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Good News For Employers: In the Aftermath of the SCOTUS Class Action Waiver Case, A Los Angeles County Superior Court Dismisses Class Claims and Orders Claims Brought Individually in Arbitration

Good News For Employers: In the Aftermath of the SCOTUS Class Action Waiver Case, A Los Angeles County Superior Court Dismisses Class Claims and Orders Claims Brought Individually in Arbitration

On June 1, 2018, the Los Angeles County Superior Court granted a Defendant’s Motion to Compel Individual Arbitrations of the two Plaintiffs’ wage claims, dismissed the class claims and stayed the action with regard to the remaining Private Attorney Generals Act (PAGA) claim. The Court, in Navarrete v. Louis Vuitton, Case No. BC667893, found that the class action waivers in the Defendant employer’s Arbitration Agreements were enforceable despite Plaintiffs asserting that they were not told they were signing Arbitration Agreements. The case is a bit of a road map for employers who are drafting arbitration agreements with class action waivers.

In March 2018, Defendant Louis Vuitton brought a Motion to Compel Arbitration in two class actions that had been filed against it in 2017 alleging claims for Failure to Pay Wages, Failure to Provide Meal Breaks, Failure to Permit Rest Breaks, Failure to Provide Accurate Itemized Wage Statements, Failure to Pay All Wages Due Within the Required Time and Upon Separation of Employment, Violation of Business and Professions Code Section 17200, et seq. and Labor Code Section 2698, et seq.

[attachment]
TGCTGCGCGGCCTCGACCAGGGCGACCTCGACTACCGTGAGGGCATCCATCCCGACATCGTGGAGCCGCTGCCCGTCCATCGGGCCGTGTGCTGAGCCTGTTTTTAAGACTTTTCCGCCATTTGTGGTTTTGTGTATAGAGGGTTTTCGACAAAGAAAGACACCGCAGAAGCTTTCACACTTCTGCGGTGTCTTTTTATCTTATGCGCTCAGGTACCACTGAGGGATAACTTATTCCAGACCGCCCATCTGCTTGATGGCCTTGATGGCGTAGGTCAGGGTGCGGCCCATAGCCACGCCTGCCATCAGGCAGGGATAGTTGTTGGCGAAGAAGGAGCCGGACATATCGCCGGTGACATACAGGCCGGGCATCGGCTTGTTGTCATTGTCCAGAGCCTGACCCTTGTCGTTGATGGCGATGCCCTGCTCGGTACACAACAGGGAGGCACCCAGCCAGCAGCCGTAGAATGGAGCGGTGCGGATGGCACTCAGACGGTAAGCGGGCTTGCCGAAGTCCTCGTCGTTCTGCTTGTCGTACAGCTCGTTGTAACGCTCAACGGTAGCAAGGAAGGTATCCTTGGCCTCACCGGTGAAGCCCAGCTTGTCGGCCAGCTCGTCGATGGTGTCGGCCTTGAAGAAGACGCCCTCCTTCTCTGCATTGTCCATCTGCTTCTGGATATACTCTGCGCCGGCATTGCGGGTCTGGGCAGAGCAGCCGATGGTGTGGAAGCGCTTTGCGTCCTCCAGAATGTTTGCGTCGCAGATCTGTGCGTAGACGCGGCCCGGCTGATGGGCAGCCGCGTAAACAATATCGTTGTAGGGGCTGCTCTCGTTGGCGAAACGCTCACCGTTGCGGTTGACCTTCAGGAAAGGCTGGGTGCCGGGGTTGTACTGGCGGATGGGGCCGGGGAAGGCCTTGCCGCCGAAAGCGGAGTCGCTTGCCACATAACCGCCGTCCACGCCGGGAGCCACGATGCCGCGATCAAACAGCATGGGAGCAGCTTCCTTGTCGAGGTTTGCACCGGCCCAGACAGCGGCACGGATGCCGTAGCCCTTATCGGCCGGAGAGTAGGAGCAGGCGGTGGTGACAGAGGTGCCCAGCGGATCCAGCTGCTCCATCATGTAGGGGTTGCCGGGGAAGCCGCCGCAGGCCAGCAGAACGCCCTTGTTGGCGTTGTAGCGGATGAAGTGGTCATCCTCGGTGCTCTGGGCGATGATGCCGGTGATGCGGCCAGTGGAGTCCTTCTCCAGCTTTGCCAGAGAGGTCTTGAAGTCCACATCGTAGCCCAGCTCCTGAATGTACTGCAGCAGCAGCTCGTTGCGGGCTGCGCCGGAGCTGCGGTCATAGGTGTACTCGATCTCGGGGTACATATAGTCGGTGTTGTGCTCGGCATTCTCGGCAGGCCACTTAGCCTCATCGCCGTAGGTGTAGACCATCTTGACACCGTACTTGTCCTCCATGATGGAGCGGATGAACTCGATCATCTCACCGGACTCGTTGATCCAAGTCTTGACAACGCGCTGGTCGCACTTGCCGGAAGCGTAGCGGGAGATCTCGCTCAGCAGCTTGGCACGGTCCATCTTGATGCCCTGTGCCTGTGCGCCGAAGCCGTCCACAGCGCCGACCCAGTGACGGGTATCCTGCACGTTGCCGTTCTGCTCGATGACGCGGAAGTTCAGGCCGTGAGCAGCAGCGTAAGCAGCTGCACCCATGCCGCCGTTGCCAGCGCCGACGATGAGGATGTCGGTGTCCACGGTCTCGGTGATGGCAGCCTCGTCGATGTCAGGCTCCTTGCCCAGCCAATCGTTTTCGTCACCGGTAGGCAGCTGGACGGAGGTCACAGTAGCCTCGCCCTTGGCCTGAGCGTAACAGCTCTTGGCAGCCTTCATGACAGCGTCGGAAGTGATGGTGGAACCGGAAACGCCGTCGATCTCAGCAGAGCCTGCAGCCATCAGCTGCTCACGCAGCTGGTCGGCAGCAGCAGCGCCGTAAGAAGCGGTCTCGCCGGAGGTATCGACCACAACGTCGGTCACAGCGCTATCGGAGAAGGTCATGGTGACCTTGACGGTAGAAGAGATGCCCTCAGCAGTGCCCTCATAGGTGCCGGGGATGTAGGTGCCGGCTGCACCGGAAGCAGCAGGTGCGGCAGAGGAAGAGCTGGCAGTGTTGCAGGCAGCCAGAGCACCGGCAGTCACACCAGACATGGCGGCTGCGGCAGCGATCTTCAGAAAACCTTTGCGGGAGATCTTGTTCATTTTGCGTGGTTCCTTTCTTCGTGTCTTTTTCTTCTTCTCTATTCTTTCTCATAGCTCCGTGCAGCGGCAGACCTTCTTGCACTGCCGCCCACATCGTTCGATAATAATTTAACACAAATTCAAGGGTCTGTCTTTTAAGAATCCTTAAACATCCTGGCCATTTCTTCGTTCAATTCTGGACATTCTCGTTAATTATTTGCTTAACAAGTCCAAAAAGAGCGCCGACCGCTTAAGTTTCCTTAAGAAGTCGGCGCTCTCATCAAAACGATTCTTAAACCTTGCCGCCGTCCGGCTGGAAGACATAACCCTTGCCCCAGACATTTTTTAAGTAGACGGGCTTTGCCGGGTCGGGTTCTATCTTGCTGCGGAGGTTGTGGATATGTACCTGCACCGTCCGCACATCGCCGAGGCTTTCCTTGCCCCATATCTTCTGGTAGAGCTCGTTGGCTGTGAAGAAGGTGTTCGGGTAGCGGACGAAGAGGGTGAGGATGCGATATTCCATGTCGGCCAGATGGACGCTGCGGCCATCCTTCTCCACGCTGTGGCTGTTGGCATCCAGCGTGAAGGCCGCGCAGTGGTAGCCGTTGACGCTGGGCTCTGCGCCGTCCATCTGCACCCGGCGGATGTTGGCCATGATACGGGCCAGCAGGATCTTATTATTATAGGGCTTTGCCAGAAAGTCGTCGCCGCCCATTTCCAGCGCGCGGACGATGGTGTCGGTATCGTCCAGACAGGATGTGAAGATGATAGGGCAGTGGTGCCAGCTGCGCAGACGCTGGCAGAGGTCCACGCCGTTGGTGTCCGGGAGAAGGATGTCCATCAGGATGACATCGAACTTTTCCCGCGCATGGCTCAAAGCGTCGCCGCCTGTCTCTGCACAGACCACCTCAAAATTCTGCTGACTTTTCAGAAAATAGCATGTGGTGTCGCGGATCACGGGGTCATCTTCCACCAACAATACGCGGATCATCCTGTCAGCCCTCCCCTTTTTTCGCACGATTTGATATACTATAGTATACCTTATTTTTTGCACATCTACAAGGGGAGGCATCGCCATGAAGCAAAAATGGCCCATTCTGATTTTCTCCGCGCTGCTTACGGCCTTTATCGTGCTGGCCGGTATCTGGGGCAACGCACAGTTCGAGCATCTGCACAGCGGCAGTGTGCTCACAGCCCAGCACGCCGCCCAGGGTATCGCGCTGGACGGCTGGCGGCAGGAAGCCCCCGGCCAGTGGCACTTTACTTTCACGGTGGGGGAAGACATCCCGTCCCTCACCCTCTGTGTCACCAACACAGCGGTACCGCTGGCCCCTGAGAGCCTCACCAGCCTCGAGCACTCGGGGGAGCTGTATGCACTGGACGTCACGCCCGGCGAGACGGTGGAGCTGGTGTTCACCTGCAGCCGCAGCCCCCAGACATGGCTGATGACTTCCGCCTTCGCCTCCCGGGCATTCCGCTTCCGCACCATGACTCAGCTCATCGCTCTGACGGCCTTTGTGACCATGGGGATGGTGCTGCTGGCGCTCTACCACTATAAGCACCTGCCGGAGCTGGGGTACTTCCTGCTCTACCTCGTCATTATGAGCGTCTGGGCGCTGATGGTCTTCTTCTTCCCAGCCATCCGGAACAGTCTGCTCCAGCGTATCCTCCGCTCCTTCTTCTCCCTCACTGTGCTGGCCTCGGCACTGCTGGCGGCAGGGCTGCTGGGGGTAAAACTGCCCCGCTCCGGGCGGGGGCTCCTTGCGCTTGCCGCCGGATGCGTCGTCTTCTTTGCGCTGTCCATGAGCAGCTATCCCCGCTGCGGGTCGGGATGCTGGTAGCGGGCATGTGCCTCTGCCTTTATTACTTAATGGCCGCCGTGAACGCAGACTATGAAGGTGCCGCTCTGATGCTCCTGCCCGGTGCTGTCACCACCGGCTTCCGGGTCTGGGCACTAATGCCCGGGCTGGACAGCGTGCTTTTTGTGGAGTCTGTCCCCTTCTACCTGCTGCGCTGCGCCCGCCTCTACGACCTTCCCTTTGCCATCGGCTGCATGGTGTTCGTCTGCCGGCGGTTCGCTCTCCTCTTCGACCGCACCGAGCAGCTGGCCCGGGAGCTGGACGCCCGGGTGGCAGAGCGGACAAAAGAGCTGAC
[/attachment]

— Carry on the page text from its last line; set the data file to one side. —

The Motion was based on a 2012 roll-out of an Arbitration Agreement along with a new employee manual for all Louis Vuitton employees. According to Judge Carolyn B. Kuhl’s decision,  two Human Resources representatives made presentations to the workforce regarding the manual and the new Arbitration Agreement. The two named-Plaintiffs attended one of those sessions. One of the HR representatives was bi-lingual and explained in Spanish “the nature of the Arbitration Agreement, including that final and binding arbitration would be the exclusive remedy for any disputes with the company and that this meant the disputes would not be decided by a jury trial in a court. Ms. Picazzo also explained in Spanish that the employees were waiving any right to arbitrate claims as a class, collectively or on a representative basis.” (Op. at 2)

The representatives presented both Plaintiffs with the Arbitration Agreements, which were written in English, but they offered to have the Agreements read to them in Spanish. The Arbitration Agreements provided that employees had thirty (30) days to opt out of the Arbitration Agreement. Neither Plaintiff opted out.

Plaintiffs opposed the Motion to Compel stating that they never heard of the Arbitration Agreement. The Court, nonetheless relied upon the Defendant’s “consistent documentary evidence” and found that the Plaintiffs had received, and were bound by, the Arbitration Agreements.